Air Ambulance is regarded by EASA and JAA as CAT the same as public transport. For someone to do that they need an AOC. Oh yea its Ireland so that does'nt count here. I wonder why then are Air Ambulance operations carried out by companies with AOC's in the rest of europe not the military. I think the reason they left SAR out of the new EASA regs was to allow SAR to be done by the military like the UK currently have the RAF. If the militry can do what they want they wouldnt have had to leave it out of the new EASA regs!
    The coast guard made their opinion on the AC doing SAR here pretty clear when someone ( an ex AC person i believe ) raised why the AC werent asked to do the service or part of it during the tender for the new contract.


    It would appear the Air corp can do whatever they fancy doing. Since they dont have any real military role to do with the 5 139's they have sitting in Bal, they do air ambulance in order to make it look like there is a reason for having them now that they are not kept busy flying ministers around anymore. Of course they have done it for years but they seem to be more interested in doing it now hence the 4 sets of crews on standby. When that leitrim girl needed to go to the uk for a liver transplant it was a pity the 139's they have couldnt fly to the UK at night, - must have been cheap knock offs that were made in china cos the ones Agusta make dont seem to have a problem doing it when operated by the civilian community.
    They also take them out for a bit of fire fighting now and again. Next they will want to do the Light house contract, powerline inspections and sure why not the gas pipeline patrol as well. They wouldnt need an AOC or oversight from the IAA for any of those jobs either would they?

    Sure maybe they could do scheduled flights between Ireland and europe and go into competition with Ryanair, they wouldnt need an AOC for that either cause their military and EASA/JAA rules dont apply to them. I wonder how much they would charge?


    Better let anyone thinking of becoming a helicopter pilot in ireland know that their only future is in the AC.

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  25. #97
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    Fenestron,welcome aboard.
    Whilst you feel it is not right that the AC have a God Given right to all things here aeronautical can you make some suggestions for a workable/effective and vfm air ambo service outside of the AC.eg do you reckon the SAR helis can take up the slack or should the volutary proposal linked to Bond be availed of.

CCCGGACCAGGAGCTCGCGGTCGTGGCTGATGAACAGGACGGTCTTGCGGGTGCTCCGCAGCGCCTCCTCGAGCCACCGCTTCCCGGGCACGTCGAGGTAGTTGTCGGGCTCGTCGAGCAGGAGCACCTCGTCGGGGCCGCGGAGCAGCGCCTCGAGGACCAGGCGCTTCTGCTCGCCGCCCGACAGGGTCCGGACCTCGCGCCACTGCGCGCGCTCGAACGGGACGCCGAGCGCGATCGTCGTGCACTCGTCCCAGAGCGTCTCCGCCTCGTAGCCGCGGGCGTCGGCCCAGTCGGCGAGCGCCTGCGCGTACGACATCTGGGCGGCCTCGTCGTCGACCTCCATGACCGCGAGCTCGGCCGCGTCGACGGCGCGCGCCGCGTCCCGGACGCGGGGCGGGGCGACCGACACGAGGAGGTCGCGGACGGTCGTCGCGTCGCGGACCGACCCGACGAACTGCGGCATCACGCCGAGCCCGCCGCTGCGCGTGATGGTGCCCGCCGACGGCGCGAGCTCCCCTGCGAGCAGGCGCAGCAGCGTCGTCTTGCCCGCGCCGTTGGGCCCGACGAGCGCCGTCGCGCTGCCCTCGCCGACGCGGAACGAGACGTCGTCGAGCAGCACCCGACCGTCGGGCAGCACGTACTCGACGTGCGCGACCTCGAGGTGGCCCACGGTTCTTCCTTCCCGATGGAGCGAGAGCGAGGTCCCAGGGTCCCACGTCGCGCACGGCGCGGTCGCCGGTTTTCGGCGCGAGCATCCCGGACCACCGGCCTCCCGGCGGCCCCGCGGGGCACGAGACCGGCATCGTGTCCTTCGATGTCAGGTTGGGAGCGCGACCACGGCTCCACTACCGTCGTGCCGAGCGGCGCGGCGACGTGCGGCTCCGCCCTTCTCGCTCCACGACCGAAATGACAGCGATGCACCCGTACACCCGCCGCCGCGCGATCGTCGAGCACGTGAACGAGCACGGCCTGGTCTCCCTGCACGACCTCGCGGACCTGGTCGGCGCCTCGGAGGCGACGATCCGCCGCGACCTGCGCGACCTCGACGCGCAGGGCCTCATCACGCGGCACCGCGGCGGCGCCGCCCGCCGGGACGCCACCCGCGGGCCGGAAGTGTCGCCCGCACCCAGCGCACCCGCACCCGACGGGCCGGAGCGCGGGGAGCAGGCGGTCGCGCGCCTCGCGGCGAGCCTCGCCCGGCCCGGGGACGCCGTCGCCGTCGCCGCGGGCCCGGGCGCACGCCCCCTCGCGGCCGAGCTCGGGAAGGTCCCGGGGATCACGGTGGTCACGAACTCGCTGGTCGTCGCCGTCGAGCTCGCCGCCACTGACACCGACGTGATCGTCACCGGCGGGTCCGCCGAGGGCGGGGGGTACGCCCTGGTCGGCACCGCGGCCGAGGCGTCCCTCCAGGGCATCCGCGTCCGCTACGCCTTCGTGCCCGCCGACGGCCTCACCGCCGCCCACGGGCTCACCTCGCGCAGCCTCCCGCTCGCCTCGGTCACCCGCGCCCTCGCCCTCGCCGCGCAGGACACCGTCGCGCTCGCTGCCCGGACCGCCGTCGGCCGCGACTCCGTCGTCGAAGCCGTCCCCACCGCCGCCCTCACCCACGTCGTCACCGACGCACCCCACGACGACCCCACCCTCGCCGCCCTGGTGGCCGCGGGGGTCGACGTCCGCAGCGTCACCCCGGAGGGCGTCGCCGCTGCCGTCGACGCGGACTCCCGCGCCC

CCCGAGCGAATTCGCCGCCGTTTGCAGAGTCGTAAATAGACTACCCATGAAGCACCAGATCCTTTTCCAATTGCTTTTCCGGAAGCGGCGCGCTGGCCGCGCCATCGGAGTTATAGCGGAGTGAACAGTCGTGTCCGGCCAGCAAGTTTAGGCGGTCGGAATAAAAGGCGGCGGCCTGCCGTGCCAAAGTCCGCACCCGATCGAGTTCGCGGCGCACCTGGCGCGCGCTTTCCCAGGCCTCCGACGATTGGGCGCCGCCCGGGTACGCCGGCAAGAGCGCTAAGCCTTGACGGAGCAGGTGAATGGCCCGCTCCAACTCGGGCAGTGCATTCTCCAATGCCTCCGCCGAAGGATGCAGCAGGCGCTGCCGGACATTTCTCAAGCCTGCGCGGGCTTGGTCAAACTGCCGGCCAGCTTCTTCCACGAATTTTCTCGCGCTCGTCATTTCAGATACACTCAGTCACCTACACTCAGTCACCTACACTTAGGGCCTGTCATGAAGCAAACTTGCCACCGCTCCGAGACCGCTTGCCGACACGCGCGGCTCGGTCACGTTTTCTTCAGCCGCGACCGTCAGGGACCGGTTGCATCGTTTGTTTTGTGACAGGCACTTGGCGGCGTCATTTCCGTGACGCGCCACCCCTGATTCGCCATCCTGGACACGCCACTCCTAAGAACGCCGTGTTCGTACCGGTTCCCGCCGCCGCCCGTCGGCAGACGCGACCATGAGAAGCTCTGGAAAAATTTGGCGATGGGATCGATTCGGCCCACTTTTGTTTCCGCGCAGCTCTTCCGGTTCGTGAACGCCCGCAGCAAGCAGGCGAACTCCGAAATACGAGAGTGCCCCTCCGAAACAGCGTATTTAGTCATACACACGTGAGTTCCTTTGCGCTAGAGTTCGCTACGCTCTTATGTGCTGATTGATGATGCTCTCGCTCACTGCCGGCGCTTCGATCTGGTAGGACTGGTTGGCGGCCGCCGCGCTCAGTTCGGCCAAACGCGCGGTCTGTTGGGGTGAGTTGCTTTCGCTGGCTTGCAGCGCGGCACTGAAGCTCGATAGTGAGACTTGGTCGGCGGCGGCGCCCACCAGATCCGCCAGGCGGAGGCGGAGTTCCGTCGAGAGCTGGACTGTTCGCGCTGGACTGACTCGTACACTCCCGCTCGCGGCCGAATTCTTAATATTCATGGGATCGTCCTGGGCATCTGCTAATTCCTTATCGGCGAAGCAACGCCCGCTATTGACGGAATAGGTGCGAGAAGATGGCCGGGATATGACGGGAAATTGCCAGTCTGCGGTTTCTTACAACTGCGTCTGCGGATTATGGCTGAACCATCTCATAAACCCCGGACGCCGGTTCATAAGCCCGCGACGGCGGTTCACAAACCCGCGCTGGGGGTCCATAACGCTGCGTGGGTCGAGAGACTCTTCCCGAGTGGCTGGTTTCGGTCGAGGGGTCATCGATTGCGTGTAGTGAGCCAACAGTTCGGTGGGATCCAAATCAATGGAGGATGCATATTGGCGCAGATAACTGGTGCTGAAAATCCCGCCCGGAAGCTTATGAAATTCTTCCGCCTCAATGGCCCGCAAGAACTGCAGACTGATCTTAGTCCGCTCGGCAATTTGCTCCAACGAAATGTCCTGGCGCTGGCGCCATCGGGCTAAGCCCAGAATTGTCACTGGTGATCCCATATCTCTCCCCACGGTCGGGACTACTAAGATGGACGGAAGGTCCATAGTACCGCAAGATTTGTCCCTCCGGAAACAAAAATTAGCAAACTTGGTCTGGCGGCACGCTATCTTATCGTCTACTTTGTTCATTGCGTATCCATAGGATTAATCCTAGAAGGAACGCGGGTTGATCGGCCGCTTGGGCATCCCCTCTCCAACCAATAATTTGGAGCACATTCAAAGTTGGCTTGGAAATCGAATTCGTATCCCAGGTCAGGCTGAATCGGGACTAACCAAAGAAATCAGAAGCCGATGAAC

26. #98
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    Well said Danno

  27. #99
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    Quote Originally Posted by fenestron View Post
    When that leitrim girl needed to go to the uk for a liver transplant it was a pity the 139's they have couldnt fly to the UK at night, - must have been cheap knock offs that were made in china cos the ones Agusta make dont seem to have a problem doing it when operated by the civilian community.
    The 139s were grounded as part of a world wide grounding of 139s (apparantly the tail roter fell off a few in Brazil), so in fairness I don't think you can't really blame the Aer Corps for that.

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  29. #100
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    I think the reason they left SAR out of the new EASA regs was to allow SAR to be done by the military like the UK currently have the RAF. If the militry can do what they want they wouldnt have had to leave it out of the new EASA regs!
    No, it was left out because it is impossible to write rules for an operation that effectively places an aircraft and crew in danger, even if it is to save lives. How do you regulate that? Answer you cant, so leave it out of EASA and let operators negotiate the operation through the local NAA as has always been the case. Nothing to do with the military.

    I wonder why then are Air Ambulance operations carried out by companies with AOC's in the rest of europe not the military
    Because:
    a. The countries have the population density to support a charity operation or;
    b. Drivers pay for the service through their insurance (Do you want more taxes) or;
    c. The country inst broke and can support an operation.

    Im no fan of military ops in the civil puddle, particularly when then there are enough mil ops to be done (Leb etc), but in this case their are only two operators capable of providing a service within existing infrastructure with minimal expenditure and that's the IAC or the CG.

    The 139s were grounded as part of a world wide grounding of 139s
    AFAIK the duty one was on an Air Amb flight from Tralee.